Few careers are as diverse as translating and, as such, it attracts individuals from all walks of life. Whether a person wants to translate marketing copy for a small travel company, work on complex legal documents for a law firm or produce technical manuals for the aerospace sector, the jobs are there to be taken.
Demand is such, in fact, that the discipline’s barrier to entry is low – almost anyone can set up an account on a website like ProZ and start calling themselves a professional translator. It goes without saying that this won’t always end well, but nonetheless it’s possible to find successful translators with wildly different qualifications, backgrounds and passions – something we discussed at length last month in Becoming a translator: What you need to know.
What we didn’t talk about, however, were the potential pitfalls a person can encounter as they set about a career in translating. Even with top-flight language skills and the best intentions in the world, first-time translators often make mistakes that are rather embarrassing in hindsight. When a novice accepts a job, whether big or small, there are countless things that might go wrong – things that an expert translator would have recognised at once, but which fail to register on the less-experienced individual’s radar.
In this guide, we’ll be exploring a few of these common pitfalls, as well as discussing how disaster can be averted with effective pre-planning and fast responses.
Pitfall 1: You overestimate your own abilities
It should go without saying, but many first-time translators still overlook the fact that before they can translate a document, they need to be able to make sense of its contents. It’s not uncommon for novices to accept contracts pertaining to industries of which they have no prior knowledge, which for obvious reasons is a recipe for disaster.
Let’s say a newcomer to the discipline is tasked with translating medical documents, for example. Do they know the necessary scientific terms in both the original and target languages? Can they identify instances where drugs are sold under different trade names in different countries, or diseases are known by different names? If not, they have two options: either do an unprofitable amount of research, or deliver a substandard translation!
Pitfall 2: You fail to manage your time effectively
For many individuals, one of the main attractions of setting up shop as a freelance translator – or, indeed, as a freelancer in any discipline – is the ability to work flexible hours. What some need reminding of, however, is that taking an extended vacation is only really possible if, at the other end of the spectrum, they’re willing to work long days in order get projects done on time. Translating is a demanding career and if an individual can’t guarantee that they’re able to dedicate ample time to uninterrupted work, they’re not likely to make much progress.
Even in cases where translators attempt to manage their time to the tiniest detail, a lack of experience can still make for serious mistakes. What if something goes wrong, for example? Have they left enough free time to handle problems that arise midway through the process, or will they risk missing the client’s deadline?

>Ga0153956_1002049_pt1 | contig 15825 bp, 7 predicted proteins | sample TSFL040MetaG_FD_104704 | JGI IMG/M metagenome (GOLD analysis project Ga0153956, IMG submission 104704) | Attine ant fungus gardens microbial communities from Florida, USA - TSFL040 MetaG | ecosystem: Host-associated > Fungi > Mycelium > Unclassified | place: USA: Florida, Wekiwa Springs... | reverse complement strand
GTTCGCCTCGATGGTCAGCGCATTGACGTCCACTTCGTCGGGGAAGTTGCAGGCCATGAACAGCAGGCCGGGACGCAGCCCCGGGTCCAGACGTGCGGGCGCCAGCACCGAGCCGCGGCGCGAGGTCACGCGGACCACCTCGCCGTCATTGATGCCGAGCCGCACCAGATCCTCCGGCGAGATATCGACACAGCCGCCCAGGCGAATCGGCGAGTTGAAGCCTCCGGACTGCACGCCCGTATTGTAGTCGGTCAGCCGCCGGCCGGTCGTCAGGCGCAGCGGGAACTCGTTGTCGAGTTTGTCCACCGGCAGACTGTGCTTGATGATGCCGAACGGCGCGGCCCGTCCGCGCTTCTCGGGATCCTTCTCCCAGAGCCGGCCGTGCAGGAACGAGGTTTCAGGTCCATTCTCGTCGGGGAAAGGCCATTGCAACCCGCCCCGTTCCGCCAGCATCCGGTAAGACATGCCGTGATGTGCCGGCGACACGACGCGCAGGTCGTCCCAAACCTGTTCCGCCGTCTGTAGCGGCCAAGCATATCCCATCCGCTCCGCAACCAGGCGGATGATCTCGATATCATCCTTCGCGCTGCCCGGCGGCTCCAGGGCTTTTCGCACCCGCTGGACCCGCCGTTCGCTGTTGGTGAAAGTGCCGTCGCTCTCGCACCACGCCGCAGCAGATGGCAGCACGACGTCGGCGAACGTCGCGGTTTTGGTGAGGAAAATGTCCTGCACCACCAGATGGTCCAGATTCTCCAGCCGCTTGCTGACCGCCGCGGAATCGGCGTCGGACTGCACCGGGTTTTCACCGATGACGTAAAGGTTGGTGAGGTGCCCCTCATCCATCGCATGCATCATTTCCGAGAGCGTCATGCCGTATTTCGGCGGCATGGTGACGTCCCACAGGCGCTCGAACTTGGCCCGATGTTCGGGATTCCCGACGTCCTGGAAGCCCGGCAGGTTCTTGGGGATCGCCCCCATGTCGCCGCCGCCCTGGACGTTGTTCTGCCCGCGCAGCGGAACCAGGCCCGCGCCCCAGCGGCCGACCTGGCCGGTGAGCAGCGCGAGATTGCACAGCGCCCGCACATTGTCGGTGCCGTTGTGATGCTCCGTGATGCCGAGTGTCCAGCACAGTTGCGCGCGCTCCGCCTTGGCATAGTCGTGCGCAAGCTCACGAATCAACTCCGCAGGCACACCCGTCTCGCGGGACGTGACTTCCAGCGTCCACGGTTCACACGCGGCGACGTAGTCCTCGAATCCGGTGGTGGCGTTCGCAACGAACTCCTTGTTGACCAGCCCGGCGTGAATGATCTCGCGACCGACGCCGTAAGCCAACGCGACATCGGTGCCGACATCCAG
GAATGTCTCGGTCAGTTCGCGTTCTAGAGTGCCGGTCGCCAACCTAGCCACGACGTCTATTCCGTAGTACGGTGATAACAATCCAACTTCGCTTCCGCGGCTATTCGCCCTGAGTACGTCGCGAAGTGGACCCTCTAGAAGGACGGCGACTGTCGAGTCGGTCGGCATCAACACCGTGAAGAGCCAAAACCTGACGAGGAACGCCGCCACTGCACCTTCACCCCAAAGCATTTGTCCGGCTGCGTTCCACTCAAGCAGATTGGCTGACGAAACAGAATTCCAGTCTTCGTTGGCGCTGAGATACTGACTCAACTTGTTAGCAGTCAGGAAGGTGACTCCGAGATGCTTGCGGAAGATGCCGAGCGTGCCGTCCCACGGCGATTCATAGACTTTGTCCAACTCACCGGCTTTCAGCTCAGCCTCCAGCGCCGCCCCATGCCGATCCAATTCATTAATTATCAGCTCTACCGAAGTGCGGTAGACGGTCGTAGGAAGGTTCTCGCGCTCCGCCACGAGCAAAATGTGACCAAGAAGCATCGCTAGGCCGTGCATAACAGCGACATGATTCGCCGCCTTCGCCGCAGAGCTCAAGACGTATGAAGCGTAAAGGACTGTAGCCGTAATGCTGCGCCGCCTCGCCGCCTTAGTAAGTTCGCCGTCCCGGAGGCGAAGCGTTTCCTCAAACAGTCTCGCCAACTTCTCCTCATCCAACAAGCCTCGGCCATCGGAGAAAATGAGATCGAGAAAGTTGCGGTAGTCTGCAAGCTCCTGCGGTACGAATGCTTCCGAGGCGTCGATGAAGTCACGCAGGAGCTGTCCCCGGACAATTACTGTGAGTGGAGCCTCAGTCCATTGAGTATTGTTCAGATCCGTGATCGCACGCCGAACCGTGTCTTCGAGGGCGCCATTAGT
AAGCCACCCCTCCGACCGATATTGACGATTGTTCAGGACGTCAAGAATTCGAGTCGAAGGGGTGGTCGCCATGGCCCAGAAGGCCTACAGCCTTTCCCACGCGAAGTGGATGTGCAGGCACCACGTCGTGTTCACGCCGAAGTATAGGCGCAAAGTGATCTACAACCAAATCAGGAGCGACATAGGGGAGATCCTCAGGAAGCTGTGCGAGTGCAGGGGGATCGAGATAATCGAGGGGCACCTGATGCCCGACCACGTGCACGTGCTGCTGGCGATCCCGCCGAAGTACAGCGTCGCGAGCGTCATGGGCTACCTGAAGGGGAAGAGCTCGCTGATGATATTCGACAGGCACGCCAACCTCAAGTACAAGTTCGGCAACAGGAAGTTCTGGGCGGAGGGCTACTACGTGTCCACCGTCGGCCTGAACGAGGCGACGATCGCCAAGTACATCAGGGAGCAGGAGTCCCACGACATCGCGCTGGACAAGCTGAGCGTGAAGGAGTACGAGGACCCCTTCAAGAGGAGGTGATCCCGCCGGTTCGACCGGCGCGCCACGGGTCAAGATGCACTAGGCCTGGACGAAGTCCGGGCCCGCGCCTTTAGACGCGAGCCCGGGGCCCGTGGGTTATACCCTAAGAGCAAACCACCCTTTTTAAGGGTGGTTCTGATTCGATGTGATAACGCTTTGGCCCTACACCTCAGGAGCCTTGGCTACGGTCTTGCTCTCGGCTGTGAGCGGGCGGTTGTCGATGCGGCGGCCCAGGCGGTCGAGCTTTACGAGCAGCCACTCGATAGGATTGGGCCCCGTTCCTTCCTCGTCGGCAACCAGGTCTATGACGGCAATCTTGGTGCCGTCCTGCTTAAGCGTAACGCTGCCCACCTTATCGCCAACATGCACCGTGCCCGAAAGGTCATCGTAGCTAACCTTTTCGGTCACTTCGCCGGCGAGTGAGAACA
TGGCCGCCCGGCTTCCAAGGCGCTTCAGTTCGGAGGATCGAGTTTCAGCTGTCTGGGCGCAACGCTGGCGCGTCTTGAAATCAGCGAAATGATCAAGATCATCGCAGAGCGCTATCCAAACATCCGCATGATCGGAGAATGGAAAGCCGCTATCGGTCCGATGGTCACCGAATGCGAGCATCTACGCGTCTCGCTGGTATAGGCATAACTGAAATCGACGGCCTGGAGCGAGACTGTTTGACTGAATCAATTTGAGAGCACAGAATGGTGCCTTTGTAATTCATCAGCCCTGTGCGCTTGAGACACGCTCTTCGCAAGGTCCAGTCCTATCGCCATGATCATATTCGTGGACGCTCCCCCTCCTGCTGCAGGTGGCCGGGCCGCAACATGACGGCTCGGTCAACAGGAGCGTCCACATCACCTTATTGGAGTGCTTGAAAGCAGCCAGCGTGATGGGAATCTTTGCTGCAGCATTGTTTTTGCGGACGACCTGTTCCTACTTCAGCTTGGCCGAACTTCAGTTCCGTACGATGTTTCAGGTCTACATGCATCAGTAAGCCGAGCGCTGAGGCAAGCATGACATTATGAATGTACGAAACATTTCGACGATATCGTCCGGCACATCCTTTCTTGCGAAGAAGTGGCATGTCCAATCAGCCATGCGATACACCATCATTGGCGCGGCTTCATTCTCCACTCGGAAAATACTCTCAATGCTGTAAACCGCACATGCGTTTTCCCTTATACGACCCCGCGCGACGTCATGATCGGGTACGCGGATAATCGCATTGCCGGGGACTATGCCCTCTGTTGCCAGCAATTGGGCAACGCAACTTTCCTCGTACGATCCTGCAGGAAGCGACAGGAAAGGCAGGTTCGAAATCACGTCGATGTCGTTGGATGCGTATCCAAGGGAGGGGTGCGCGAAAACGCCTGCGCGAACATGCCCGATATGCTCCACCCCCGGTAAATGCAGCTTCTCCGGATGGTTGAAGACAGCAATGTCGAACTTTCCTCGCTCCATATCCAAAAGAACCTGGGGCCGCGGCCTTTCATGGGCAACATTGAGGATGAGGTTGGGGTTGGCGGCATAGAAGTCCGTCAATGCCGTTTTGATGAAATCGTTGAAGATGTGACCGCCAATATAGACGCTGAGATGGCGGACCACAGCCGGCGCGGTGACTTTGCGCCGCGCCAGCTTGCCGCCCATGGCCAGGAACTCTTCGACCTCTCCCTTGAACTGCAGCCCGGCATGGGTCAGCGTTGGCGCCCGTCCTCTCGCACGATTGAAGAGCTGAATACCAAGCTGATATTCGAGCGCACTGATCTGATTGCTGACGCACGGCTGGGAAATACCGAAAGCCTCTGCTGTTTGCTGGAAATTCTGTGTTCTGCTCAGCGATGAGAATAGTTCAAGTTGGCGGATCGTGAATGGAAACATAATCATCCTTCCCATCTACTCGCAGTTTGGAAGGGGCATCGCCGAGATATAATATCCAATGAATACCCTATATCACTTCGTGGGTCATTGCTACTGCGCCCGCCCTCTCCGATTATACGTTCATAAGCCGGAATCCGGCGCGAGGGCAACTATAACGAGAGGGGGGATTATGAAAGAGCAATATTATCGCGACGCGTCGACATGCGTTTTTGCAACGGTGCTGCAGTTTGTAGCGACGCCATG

Pitfall 3: You aren’t prepared for technical difficulties
Following on from the above point, there are lots of things that can go wrong in the middle of a big translation. Like most modern professionals, translators are reliant on technology – whether in the form of a dedicated software suite like Trados, a basic word processor or the various reference guides available on the web – and can, therefore, end up in something of a quandary if technical difficulties arise.
Beatriz Candil Garcia, a translator for London Translations who works with texts in English, Spanish, Italian and French, is particularly keen on nipping this problem in the bud. “I have three computers – if one crashes, I can continue working,” she says. “Nobody told me to do this, but I learned from experience. I remember one time, six or seven years ago, I had a very large assignment to turn in that I’d been working on for two weeks non-stop. I lost all my files and had to rewrite the whole thing in two days. That taught me never again to rely on a machine!”
Pitfall 4: You don’t know when to admit defeat
Finally, a fourth common pitfall encountered by first-time translators is that they don’t know when to admit that an assignment is beyond the scope of their abilities. This could be an issue of technical complexity, though it could also be something subtler – they might have agreed an unrealistic time frame for the job, for example, or failed to account for a client’s demands with regards to amendments and rewrites.
In almost any case, it’s better in the long-run for the translator to admit defeat than to turn in substandard work. This is a matter of humility, not just self-appraisal – if a translator needs more time, it’s far better that they ask for it than attempt to complete the assignment regardless. The next time around, they’ll have a clearer idea of what they can and can’t realistically achieve.
“Sometimes I have to reject work because I have limits. I’m not a nuclear engineer,” says Beatriz – herself a capable translator of legal and other highly technical documents. “I never accept a job that I cannot meet with regards to deadlines, quality or content.”